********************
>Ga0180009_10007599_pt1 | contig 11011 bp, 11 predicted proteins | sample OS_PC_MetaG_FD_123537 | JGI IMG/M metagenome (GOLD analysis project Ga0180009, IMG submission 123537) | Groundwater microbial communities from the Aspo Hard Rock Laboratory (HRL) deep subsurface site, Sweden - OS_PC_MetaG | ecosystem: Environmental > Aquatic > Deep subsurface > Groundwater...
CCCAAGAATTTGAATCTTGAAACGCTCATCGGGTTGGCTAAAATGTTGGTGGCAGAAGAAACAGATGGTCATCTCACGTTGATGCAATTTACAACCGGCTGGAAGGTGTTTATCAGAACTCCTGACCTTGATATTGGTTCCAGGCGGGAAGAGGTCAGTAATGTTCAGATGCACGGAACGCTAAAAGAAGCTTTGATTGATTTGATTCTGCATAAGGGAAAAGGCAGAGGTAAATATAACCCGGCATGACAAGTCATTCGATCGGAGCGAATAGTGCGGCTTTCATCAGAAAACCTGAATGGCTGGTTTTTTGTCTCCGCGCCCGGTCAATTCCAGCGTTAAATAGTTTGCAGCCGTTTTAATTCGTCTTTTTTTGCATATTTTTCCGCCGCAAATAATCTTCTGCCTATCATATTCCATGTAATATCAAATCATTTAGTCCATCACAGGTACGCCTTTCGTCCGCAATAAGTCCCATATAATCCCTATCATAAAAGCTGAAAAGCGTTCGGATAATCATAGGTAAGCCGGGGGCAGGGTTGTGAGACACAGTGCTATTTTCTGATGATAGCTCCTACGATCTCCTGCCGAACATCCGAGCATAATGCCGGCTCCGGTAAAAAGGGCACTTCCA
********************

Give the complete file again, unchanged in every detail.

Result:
>Ga0180009_10007599_pt1 | contig 11011 bp, 11 predicted proteins | sample OS_PC_MetaG_FD_123537 | JGI IMG/M metagenome (GOLD analysis project Ga0180009, IMG submission 123537) | Groundwater microbial communities from the Aspo Hard Rock Laboratory (HRL) deep subsurface site, Sweden - OS_PC_MetaG | ecosystem: Environmental > Aquatic > Deep subsurface > Groundwater...
CCCAAGAATTTGAATCTTGAAACGCTCATCGGGTTGGCTAAAATGTTGGTGGCAGAAGAAACAGATGGTCATCTCACGTTGATGCAATTTACAACCGGCTGGAAGGTGTTTATCAGAACTCCTGACCTTGATATTGGTTCCAGGCGGGAAGAGGTCAGTAATGTTCAGATGCACGGAACGCTAAAAGAAGCTTTGATTGATTTGATTCTGCATAAGGGAAAAGGCAGAGGTAAATATAACCCGGCATGACAAGTCATTCGATCGGAGCGAATAGTGCGGCTTTCATCAGAAAACCTGAATGGCTGGTTTTTTGTCTCCGCGCCCGGTCAATTCCAGCGTTAAATAGTTTGCAGCCGTTTTAATTCGTCTTTTTTTGCATATTTTTCCGCCGCAAATAATCTTCTGCCTATCATATTCCATGTAATATCAAATCATTTAGTCCATCACAGGTACGCCTTTCGTCCGCAATAAGTCCCATATAATCCCTATCATAAAAGCTGAAAAGCGTTCGGATAATCATAGGTAAGCCGGGGGCAGGGTTGTGAGACACAGTGCTATTTTCTGATGATAGCTCCTACGATCTCCTGCCGAACATCCGAGCATAATGCCGGCTCCGGTAAAAAGGGCACTTCCA